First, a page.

Moritz stressed the importance of the break between anatomy and theology - the division between the body and the soul must remain and be always assumed (Hagner 2003: 676). This attention to the immeasurable divide between these disciplines was sacred. Also, the break between the individual elite professions of the urban setting was also assumed and maintained. Judges, lawyers, philosophers, artists, poets, and government officials were solicited for their individual and specialized introspective positions; each representing an elite discipline for which attention played the role of foundation and object of reason (Ibid). We see here that while attention was a shared conceptual object, the rules of conduct for that sharing were strict. A century later, there is a disappearance of introspective psychology and, with the mechanization practices of modern life, the discussion of attention would all but disappear, to be replaced by the behaviourist notion of vigilance, marking a shift in emphasis from the art of thought to the effective completion of tasks. Thus, in the early and mid 20th century, we see a different situation then we did in the late 1700s. With the removal of the focus on consciousness, it no longer remained possible to speak of attending to reason but rather one must now speak of the success and failure in the completion of tasks, reflex testing, and vigilance within the duration of a given activity. Where in the late 1700s attention was an elite disciplinary virtue of the professional thinker, in the mid 1900s, vigilance means the ability of an individual to maintain a normalized position in respect to disciplinary techniques. In other words, attention-as-vigilance meant a virtue in attending to the basic structures of the discipline fabric at its most basic level. Vigilance is a virtue, not of the elite, but of any individual capable of being disciplined: i.e. being placed within specific disciplinary enclosures.8 Thus, vigilance 8 This is probably most apparent when Georg Simmel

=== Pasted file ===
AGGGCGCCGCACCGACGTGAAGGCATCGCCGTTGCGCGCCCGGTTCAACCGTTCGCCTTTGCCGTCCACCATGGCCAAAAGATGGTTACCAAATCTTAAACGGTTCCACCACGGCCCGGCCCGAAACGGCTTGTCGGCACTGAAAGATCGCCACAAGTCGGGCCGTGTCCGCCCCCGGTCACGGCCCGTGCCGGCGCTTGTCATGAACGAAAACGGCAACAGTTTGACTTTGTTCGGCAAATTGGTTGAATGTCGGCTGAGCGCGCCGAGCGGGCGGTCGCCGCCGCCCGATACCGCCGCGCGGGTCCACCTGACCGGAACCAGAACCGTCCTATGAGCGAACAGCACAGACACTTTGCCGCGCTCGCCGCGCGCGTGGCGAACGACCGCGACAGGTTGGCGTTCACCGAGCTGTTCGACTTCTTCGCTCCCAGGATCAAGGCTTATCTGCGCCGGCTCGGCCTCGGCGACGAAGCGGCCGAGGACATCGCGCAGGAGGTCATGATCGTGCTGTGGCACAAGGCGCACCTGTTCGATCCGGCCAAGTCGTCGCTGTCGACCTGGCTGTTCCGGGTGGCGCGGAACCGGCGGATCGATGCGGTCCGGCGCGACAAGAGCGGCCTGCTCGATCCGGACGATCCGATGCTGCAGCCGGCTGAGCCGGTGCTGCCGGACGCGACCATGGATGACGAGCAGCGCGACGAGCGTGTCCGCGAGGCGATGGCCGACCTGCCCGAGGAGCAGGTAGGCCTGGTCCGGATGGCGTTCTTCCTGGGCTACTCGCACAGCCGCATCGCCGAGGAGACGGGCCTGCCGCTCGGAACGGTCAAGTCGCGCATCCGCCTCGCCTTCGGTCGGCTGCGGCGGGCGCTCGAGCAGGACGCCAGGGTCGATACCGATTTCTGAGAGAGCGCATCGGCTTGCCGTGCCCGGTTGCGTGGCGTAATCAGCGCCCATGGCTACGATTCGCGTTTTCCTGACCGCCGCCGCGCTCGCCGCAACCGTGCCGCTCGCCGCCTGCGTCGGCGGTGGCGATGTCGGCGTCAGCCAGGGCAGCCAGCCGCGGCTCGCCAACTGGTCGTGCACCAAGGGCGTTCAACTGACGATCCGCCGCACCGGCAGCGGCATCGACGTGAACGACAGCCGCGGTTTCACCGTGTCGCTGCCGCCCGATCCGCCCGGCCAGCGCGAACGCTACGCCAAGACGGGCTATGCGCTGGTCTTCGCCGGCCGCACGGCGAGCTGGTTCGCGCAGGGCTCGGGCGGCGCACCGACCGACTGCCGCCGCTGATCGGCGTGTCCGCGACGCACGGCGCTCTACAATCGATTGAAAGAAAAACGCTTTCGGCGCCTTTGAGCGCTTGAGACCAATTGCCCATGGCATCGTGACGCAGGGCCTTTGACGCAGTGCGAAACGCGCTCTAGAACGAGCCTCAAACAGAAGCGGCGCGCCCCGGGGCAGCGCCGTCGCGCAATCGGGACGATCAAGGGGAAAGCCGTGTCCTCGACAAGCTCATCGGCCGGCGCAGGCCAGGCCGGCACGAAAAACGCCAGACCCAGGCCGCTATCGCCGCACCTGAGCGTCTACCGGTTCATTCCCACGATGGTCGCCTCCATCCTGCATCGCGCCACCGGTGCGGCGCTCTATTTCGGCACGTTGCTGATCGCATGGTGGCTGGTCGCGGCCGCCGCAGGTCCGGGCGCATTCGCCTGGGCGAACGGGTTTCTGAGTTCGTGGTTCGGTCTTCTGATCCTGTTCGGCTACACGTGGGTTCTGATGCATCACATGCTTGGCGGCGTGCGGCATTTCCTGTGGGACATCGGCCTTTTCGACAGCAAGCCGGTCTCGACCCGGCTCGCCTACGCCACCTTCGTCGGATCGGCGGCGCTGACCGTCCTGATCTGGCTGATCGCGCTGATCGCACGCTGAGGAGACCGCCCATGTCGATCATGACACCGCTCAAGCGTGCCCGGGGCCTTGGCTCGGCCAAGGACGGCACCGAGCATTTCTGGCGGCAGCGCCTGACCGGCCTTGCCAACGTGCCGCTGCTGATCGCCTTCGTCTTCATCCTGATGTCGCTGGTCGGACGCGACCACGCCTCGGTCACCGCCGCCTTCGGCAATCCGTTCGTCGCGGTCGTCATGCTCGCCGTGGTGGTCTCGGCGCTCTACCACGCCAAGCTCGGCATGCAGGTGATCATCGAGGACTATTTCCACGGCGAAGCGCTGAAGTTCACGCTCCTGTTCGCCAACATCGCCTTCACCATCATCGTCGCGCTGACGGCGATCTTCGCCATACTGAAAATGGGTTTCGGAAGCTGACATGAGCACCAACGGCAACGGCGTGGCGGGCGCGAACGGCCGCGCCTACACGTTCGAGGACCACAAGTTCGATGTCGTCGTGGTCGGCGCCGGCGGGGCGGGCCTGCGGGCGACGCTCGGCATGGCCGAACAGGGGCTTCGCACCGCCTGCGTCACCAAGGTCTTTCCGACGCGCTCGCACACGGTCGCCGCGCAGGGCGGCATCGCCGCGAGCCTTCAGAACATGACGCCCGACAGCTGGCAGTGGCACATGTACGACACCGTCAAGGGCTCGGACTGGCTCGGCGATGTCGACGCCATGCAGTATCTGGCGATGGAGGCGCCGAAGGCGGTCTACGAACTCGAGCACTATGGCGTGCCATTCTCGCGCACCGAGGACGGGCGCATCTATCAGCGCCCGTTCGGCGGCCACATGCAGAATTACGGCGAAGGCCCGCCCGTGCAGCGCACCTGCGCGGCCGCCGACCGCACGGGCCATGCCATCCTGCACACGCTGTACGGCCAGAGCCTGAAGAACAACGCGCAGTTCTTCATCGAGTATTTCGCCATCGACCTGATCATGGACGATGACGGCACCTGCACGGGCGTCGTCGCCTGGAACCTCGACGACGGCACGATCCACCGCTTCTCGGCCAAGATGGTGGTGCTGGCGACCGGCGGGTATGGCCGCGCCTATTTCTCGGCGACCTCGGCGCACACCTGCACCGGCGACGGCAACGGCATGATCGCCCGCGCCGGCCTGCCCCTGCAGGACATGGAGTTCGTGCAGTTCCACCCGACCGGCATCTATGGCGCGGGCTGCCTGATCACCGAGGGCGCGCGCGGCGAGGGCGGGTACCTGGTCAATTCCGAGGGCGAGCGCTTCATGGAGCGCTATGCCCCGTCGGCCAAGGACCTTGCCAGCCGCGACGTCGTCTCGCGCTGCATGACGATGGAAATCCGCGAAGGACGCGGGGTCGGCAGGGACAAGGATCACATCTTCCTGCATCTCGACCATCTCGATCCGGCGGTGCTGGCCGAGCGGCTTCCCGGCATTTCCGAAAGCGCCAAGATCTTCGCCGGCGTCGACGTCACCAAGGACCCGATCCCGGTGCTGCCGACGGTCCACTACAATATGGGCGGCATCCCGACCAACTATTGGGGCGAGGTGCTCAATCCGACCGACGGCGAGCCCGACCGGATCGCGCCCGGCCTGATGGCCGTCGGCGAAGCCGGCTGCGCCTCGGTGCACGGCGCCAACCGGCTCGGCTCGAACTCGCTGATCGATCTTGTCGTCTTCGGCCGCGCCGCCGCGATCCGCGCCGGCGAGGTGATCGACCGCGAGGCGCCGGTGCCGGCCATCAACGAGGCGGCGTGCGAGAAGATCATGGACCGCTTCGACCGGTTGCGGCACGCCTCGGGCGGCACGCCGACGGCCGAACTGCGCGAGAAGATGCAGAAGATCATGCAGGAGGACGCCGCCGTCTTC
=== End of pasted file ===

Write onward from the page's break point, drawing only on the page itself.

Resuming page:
writes of the compromises made in the metropolis between the mind’s capacity to make distinctions between stimuli (attention) and the blazé and docile attitude that occurs when the brain can not longer process the barrage of phenomena (discipline). See Simmel, Georg. 1971 The Metropolis and Mental Life. In Georg Simmel: On Individu-
‘Playing the Field’ Conference Proceedings | Social Anthropology | York University 2009 is a concept of concern within each enclosure, and its concern is defined specifically due the disciplinary techniques that require vigilance. It should be no surprise that all techniques require the virtue of vigilance to be ultimately mobilized. However, the virtuosity of vigilance is paralleled by another development. Because of the pan-disciplinary nature of the virtue of vigilance, (that is, it concerns each discipline) the distinct disciplines of become fused at their margins, suturing themselves at level where the virtue of vigilance became a shared conceptual object. Disciplinary enclosures thus begin look outside of themselves to arrogate and maximize their capacity for vigilance. At this time, we see several new and distinct kinds of people coming came into play in relation to their capacity for vigilance: a person could be hyperkinetic, have minimal brain dysfunction, or could have what was called a “specific learning disability”; all of which remain fairly secured between the borders of education, government, psychology and neurology. Unlike the German interdisciplinary boom around attention and introspection, these interactions breached the disciplinary enclosures at specific points. They represented disruptions of the kinetic, the neurological, and the pedagological dimensions of one’s disciplinary vigilance. “Interdisciplinary” alliances were made, yet the disciplinary logics of each enclosure remained at odds with each other. We see at this time, a flux of definitions, irresolvable interpretations, and constant vocabulary reform along with heated debates about establishing clear diagnoses for complex groups of behaviour deviances in respect to vigilance. These interdisciplinary hybrids (of hyperkinesias, minimal brain dysfunction, learning disability) could find no home within any given enclosure because of the negotiated networks that were mobilized between disciplines to form them, 9 and therefore, they could not be totalized nor lay claim to a single disciplinary logic. Speaking systematically, they were created fragmentarily at the borders of, and contested
ality and Social Forms. Pg. 324-339. Chicago: University of Chicago Press. 9 I’m referring here to the work of Bruno Latour.